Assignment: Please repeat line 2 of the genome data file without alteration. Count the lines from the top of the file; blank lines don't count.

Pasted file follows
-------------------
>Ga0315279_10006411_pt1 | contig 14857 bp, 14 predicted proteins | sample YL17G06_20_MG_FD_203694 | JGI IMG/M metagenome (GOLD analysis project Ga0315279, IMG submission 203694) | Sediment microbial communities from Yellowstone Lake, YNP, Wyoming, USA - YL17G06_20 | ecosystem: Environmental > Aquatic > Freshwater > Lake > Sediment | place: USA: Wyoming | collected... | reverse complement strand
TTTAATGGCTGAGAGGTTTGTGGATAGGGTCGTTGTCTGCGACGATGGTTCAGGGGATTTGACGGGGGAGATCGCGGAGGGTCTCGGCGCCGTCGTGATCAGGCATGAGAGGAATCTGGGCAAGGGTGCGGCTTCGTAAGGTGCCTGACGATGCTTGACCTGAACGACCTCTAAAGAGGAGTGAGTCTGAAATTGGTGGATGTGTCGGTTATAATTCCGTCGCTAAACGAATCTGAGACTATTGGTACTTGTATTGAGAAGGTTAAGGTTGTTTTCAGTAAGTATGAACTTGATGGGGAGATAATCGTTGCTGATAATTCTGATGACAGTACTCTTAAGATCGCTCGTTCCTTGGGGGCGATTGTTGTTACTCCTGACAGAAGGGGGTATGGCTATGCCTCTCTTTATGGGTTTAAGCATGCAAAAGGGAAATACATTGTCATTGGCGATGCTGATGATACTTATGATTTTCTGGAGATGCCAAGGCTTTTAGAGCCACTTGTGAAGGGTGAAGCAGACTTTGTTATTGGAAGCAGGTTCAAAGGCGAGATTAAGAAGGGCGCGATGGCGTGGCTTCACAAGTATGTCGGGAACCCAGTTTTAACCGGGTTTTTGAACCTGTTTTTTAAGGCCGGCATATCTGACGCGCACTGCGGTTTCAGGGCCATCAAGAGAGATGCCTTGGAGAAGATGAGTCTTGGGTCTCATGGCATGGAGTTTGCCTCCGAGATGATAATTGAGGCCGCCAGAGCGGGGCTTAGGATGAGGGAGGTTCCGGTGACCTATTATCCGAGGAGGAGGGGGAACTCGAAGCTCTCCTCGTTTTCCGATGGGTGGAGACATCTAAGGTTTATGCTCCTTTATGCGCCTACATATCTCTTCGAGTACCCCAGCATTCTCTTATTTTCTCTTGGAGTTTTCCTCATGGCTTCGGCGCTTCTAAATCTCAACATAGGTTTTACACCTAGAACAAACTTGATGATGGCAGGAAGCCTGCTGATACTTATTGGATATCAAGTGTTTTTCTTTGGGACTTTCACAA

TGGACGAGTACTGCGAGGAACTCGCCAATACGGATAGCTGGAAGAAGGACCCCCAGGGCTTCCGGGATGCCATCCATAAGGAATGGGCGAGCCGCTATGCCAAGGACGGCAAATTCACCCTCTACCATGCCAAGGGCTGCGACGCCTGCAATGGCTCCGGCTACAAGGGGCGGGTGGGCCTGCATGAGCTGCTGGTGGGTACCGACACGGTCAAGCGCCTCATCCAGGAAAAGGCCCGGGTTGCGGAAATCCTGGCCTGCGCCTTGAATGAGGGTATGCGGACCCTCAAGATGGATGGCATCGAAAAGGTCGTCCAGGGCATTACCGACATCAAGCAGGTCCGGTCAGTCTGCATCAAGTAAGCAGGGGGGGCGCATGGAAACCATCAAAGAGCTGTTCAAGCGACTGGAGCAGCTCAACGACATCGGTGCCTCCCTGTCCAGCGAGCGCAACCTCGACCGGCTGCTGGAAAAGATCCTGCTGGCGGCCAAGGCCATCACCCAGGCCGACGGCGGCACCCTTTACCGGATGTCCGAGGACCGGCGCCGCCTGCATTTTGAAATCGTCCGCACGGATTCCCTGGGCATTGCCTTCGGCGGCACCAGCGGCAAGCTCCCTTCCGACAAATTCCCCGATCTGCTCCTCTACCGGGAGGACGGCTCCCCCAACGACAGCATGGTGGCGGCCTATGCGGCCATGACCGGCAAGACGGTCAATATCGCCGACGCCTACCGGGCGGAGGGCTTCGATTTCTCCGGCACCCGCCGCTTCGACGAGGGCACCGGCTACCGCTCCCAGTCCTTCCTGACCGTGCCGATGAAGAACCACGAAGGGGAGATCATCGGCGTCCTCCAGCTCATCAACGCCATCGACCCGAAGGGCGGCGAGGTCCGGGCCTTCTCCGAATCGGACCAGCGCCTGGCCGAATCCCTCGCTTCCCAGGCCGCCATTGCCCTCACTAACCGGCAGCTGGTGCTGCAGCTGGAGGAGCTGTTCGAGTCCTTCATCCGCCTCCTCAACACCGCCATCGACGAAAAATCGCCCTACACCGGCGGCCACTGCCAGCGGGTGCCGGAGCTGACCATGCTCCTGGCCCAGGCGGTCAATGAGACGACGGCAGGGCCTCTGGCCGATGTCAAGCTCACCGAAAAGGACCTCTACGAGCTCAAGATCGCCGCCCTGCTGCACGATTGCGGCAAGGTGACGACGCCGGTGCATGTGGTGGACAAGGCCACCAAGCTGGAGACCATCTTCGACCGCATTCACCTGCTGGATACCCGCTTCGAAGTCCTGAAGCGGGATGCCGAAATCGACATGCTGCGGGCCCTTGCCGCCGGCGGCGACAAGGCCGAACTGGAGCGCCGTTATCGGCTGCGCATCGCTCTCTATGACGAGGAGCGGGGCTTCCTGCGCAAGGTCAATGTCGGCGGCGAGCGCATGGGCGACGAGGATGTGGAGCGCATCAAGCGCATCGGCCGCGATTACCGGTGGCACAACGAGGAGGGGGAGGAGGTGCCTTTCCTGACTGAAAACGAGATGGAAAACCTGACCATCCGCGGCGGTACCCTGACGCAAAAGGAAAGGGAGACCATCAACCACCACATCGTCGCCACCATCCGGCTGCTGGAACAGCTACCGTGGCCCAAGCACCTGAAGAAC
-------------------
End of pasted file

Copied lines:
TTTAATGGCTGAGAGGTTTGTGGATAGGGTCGTTGTCTGCGACGATGGTTCAGGGGATTTGACGGGGGAGATCGCGGAGGGTCTCGGCGCCGTCGTGATCAGGCATGAGAGGAATCTGGGCAAGGGTGCGGCTTCGTAAGGTGCCTGACGATGCTTGACCTGAACGACCTCTAAAGAGGAGTGAGTCTGAAATTGGTGGATGTGTCGGTTATAATTCCGTCGCTAAACGAATCTGAGACTATTGGTACTTGTATTGAGAAGGTTAAGGTTGTTTTCAGTAAGTATGAACTTGATGGGGAGATAATCGTTGCTGATAATTCTGATGACAGTACTCTTAAGATCGCTCGTTCCTTGGGGGCGATTGTTGTTACTCCTGACAGAAGGGGGTATGGCTATGCCTCTCTTTATGGGTTTAAGCATGCAAAAGGGAAATACATTGTCATTGGCGATGCTGATGATACTTATGATTTTCTGGAGATGCCAAGGCTTTTAGAGCCACTTGTGAAGGGTGAAGCAGACTTTGTTATTGGAAGCAGGTTCAAAGGCGAGATTAAGAAGGGCGCGATGGCGTGGCTTCACAAGTATGTCGGGAACCCAGTTTTAACCGGGTTTTTGAACCTGTTTTTTAAGGCCGGCATATCTGACGCGCACTGCGGTTTCAGGGCCATCAAGAGAGATGCCTTGGAGAAGATGAGTCTTGGGTCTCATGGCATGGAGTTTGCCTCCGAGATGATAATTGAGGCCGCCAGAGCGGGGCTTAGGATGAGGGAGGTTCCGGTGACCTATTATCCGAGGAGGAGGGGGAACTCGAAGCTCTCCTCGTTTTCCGATGGGTGGAGACATCTAAGGTTTATGCTCCTTTATGCGCCTACATATCTCTTCGAGTACCCCAGCATTCTCTTATTTTCTCTTGGAGTTTTCCTCATGGCTTCGGCGCTTCTAAATCTCAACATAGGTTTTACACCTAGAACAAACTTGATGATGGCAGGAAGCCTGCTGATACTTATTGGATATCAAGTGTTTTTCTTTGGGACTTTCACAA